A view of a traditional gold mine, near the eastern Congolese town of Kamituga, a mining town.
The following is a guest host by Dunstan Allison Hope, managing director of BSR’s Information, Communications, and Technology Practice. He is also co-author of “Big Business, Big Responsibilities.” The opinions expressed are his own.
Buried in the 2,300-page U.S. financial reform bill that President Obama signed on July 21 is a little-noticed provision taking aim at a very different type of market: the international trade in so-called “conflict minerals” from the Democratic Republic of the Congo (DRC).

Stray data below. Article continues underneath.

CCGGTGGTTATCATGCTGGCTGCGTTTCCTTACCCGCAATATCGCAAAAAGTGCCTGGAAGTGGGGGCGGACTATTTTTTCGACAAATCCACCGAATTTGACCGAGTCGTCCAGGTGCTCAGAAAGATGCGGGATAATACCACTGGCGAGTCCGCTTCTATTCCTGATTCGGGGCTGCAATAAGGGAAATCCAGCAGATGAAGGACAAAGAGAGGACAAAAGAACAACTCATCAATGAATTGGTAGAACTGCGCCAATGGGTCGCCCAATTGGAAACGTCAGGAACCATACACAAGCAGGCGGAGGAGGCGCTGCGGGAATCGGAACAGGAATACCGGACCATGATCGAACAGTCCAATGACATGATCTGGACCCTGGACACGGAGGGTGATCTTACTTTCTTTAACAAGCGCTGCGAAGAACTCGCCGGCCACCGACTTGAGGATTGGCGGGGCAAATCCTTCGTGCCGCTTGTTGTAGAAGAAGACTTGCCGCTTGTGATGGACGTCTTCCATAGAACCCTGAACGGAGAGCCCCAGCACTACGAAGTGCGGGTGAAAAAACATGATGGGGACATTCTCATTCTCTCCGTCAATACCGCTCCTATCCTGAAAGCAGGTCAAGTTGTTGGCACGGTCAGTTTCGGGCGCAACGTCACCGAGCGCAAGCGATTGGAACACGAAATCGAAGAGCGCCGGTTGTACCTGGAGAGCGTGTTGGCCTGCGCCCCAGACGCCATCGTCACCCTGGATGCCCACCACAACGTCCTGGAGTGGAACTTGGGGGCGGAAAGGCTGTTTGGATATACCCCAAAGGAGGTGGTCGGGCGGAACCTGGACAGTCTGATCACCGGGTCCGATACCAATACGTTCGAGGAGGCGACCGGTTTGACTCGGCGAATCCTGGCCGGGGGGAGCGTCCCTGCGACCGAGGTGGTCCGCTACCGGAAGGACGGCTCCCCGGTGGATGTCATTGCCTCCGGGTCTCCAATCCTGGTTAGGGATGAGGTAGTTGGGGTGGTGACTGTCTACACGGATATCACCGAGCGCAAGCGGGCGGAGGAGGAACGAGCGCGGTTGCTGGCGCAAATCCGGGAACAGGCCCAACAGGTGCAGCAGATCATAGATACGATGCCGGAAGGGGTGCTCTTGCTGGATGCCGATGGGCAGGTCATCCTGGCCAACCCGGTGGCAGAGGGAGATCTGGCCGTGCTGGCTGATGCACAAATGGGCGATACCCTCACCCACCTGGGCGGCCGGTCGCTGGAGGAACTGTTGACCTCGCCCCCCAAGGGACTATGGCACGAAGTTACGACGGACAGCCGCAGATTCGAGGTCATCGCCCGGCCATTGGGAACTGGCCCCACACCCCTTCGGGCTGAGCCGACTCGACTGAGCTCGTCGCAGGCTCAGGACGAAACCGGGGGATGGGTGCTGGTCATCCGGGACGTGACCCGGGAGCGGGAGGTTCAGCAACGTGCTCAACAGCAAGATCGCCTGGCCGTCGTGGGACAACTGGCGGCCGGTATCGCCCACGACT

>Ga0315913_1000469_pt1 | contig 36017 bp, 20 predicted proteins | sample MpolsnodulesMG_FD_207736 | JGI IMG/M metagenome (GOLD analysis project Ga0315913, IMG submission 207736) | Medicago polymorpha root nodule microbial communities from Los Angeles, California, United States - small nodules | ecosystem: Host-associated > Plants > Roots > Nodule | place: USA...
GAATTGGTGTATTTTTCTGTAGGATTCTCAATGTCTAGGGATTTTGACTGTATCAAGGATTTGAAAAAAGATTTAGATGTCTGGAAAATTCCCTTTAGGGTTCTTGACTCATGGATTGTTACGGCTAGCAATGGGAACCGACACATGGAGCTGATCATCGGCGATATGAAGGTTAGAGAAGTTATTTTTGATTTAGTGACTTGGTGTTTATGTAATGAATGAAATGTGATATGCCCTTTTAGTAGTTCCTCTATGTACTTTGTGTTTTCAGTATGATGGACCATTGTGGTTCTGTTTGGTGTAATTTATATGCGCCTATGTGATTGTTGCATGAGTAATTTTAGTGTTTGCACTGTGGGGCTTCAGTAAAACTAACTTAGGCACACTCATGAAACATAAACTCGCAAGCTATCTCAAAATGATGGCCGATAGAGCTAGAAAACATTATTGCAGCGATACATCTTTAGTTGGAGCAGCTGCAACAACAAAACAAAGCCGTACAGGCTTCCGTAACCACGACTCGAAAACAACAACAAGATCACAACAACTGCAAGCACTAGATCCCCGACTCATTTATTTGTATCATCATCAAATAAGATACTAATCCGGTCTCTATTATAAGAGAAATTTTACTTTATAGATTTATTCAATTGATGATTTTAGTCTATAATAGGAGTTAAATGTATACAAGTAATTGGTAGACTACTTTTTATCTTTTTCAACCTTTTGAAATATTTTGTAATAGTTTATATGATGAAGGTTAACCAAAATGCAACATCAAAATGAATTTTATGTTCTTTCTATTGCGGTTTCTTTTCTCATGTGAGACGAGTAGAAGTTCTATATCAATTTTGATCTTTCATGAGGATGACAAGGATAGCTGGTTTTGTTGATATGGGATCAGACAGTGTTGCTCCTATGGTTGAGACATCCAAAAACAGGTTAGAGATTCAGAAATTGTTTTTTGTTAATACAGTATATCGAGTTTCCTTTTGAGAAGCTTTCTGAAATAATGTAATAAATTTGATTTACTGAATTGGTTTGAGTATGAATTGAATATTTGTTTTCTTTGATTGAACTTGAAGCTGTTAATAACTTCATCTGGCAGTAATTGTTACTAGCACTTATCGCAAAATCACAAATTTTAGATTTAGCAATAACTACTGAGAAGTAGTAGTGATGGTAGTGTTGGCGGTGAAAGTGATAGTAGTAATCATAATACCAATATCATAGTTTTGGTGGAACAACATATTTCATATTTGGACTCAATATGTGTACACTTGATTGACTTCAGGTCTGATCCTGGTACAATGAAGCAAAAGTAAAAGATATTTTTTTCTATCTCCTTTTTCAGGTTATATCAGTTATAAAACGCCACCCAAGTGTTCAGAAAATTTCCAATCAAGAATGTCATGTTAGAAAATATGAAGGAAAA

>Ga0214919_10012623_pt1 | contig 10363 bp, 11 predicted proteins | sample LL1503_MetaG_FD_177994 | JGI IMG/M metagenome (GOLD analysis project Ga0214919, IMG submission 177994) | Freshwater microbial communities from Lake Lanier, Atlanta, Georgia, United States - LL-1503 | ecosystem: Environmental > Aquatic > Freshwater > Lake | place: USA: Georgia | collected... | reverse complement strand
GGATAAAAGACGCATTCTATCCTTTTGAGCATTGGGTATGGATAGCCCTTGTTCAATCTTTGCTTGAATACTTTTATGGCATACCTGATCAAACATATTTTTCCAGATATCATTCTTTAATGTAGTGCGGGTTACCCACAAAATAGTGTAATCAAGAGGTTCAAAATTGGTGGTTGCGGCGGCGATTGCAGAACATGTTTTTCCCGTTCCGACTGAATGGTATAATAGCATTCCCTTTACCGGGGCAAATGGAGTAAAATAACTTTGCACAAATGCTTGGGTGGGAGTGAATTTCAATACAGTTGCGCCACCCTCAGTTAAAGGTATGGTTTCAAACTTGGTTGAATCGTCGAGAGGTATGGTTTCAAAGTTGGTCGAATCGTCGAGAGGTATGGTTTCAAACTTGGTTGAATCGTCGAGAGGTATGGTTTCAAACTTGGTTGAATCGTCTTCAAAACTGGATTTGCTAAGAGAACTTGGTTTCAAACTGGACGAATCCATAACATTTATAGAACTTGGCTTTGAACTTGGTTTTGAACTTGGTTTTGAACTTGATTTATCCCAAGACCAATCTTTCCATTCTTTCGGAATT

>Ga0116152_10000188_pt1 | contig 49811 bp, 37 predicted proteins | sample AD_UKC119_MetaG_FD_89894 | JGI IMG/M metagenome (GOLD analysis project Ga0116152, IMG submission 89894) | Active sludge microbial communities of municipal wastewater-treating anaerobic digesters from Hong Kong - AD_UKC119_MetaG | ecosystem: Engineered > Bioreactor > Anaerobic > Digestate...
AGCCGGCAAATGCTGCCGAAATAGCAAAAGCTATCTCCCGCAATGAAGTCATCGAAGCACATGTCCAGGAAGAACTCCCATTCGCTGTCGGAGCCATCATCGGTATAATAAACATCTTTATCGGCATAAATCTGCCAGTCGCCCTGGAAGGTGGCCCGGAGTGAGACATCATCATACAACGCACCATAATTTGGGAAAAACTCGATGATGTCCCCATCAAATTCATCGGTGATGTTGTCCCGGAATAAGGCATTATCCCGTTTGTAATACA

These minerals — tantalum, tin, and tungsten — are found in everyday products from cell phones and computers to aircraft engines and cutting tools, and this first-of-its-kind legislation will require publicly traded companies using the minerals to file an annual report with the Securities and Exchange Commission to declare if they, or companies in their supply chain, are sourcing from the DRC or an adjoining country.
With so many industries and high-profile brands using these minerals, it’s not surprising that the U.S. government is targeting global business and their supply chains to address the challenge of conflict minerals. No one likes the idea of using products containing conflict minerals — especially if you remember similar issues with “blood diamonds.” Given the choice, we would buy elsewhere.